Learned the hard way to make sure we buy stock in advance so we can test and repair it before it's needed.
why i stay with apple (so far), all my macbooks lasted 4-6+ years so far - with pretty much 0% performance loss, UNIX(!!), and stuff just works. also i don't want to deal with anti-virus software, an ugly command line interface, and terrible UI design in general.
got my macbook screen + motherboard replaced for free, i didn't bring a receipt, 2.5yrs after i got it. done in 4 days. that's pretty awesome customer service IMO.
not that enthusiastic about the latest MBP's though, let us have some ports and physical escape key pls
Used Ubuntu on my old thinkpad. Bought a newer thinkpad and the drivers wouldn't work for ubuntu. Reluctantly stuck with the pre-installed Win 10 with new Ubuntu Bash extension (I wanted to stick with linux command line) and haven't looked back.
Apart from some issues with Docker (which I don't use anyways but I'm sure some of you do) haven't noticed any real issues developing exactly as I did on Ubuntu :)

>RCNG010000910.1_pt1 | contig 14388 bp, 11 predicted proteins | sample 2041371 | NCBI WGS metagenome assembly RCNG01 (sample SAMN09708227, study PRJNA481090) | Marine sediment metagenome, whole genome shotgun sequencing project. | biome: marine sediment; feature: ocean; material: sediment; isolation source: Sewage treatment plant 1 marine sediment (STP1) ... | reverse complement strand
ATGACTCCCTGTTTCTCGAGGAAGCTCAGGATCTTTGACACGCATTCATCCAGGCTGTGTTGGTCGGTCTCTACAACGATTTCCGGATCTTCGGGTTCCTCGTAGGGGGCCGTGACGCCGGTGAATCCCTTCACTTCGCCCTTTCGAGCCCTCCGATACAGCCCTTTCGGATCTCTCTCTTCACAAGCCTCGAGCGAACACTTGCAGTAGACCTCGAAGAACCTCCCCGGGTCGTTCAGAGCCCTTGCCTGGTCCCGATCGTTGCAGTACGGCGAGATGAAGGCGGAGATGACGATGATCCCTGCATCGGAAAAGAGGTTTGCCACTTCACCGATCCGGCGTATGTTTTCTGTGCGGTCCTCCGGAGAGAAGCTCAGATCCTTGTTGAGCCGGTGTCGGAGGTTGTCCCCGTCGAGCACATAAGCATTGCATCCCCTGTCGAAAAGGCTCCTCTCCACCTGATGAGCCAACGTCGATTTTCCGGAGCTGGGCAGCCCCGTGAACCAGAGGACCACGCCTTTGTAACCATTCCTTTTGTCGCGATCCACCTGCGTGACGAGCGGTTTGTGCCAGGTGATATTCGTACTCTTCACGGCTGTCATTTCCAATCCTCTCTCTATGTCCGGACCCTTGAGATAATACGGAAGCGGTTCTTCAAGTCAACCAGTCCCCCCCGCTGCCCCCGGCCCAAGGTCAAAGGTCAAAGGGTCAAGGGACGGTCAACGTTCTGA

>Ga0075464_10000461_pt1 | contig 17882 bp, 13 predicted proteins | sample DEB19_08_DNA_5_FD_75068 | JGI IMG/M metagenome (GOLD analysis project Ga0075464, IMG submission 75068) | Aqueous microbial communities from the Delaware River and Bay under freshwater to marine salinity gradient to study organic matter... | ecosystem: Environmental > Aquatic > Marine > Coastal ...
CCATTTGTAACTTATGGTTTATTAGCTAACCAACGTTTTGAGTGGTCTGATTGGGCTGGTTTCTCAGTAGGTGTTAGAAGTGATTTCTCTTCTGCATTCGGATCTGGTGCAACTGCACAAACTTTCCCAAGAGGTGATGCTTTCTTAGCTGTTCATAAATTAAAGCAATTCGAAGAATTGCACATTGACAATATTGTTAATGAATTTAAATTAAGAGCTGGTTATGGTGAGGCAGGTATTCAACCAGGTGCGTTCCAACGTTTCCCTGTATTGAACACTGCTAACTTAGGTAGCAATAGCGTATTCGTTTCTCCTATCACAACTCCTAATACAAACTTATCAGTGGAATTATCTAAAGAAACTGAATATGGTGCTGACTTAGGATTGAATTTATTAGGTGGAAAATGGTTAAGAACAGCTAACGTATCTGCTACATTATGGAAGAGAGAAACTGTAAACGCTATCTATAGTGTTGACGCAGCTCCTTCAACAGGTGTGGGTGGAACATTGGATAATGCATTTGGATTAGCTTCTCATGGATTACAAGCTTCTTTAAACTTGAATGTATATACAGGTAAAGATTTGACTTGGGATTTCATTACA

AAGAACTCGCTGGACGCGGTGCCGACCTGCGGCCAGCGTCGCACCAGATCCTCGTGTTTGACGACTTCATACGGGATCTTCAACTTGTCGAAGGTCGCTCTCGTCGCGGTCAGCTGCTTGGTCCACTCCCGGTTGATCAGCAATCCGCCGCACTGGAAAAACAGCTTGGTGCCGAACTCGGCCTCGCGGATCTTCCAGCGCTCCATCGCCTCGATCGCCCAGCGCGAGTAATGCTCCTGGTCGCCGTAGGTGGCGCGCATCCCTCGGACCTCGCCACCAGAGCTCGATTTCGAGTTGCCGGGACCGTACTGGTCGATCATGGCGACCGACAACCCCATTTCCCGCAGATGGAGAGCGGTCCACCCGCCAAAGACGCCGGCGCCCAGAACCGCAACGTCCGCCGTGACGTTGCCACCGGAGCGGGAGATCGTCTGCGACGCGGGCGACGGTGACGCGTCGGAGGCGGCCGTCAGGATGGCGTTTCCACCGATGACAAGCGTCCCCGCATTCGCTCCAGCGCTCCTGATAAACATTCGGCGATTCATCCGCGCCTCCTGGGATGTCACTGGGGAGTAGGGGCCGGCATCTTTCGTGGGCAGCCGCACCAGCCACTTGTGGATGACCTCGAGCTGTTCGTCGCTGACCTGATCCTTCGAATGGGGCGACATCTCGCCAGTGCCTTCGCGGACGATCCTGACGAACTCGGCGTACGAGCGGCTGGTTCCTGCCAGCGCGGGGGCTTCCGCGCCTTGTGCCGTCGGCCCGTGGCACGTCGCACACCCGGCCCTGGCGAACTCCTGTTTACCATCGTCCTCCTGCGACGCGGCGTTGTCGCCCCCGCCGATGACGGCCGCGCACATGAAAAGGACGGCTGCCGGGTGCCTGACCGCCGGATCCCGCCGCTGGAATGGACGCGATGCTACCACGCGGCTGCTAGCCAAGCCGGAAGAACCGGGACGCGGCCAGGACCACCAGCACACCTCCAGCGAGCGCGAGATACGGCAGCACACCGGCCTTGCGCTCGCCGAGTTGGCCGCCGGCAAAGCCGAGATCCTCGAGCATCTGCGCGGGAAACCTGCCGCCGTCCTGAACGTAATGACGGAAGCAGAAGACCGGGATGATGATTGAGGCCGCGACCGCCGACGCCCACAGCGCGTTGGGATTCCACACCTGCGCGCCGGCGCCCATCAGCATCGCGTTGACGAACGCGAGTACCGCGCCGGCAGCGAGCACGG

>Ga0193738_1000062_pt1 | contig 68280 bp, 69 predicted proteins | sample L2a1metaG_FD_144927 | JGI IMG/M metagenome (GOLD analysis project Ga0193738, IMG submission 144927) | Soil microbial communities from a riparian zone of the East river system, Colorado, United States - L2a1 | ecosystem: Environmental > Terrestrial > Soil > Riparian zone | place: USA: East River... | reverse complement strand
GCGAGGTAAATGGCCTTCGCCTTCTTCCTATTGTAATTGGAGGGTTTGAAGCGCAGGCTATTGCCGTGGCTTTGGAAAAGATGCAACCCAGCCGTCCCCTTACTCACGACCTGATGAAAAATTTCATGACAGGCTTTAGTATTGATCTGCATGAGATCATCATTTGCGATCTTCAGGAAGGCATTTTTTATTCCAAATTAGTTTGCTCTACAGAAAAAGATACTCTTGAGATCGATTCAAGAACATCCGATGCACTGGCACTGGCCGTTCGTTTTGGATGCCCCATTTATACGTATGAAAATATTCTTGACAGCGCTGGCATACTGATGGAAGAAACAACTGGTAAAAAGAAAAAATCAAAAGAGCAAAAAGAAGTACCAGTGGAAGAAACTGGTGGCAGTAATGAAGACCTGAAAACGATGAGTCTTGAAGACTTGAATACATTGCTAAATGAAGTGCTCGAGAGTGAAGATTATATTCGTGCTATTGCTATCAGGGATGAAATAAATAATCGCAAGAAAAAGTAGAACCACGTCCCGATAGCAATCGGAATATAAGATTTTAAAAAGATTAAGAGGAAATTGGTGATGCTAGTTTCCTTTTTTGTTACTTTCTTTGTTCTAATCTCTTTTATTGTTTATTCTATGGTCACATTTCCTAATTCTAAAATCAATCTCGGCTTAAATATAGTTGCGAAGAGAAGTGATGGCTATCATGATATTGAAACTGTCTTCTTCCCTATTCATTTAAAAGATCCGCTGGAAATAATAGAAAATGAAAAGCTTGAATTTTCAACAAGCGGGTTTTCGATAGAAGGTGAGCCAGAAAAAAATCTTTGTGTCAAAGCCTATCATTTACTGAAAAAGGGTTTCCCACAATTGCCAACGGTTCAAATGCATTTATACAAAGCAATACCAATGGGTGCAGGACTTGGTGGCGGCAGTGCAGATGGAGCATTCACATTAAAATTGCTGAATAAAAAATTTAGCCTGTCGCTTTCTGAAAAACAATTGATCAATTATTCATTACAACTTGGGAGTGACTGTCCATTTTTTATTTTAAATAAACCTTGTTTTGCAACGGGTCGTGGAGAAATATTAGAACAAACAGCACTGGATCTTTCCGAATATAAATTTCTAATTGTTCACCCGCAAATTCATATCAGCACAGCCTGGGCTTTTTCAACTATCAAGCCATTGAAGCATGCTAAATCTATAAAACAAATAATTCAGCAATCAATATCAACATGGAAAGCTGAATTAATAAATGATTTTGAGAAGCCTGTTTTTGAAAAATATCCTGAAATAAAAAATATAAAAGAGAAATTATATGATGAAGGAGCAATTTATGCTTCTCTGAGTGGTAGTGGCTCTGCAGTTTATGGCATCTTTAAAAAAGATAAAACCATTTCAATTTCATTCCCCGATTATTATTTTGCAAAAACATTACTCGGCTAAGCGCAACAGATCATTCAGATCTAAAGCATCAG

It was fine when it was just the R key. Sort of. I set up bash scripts to copy-paste "r" to my clipboard, and just pressed command-V instead of "r". But then the T key went out.
That single incident removed years of faith my girlfriend had with Apple (she's been using Apple systems continuously since 2012 or so)
And yesterday I read someone's comment on HN that Apple support is "the best in the world".
But seriously, something is really wrong here.
What feature is lacking today in OSX that stops any developer from uh actually coding and working? What do you want Apple to add? Oh, wait for it....
Stickers in iMessage? You really want that? I did a spit take when I read this and then I realized this was nothing but some click-bait.
> gets a Mac and "finally pick[s] up web development" in 2013
> laments lack of iMessage stickers
> goes back to Windows because they have a 'Linux' terminal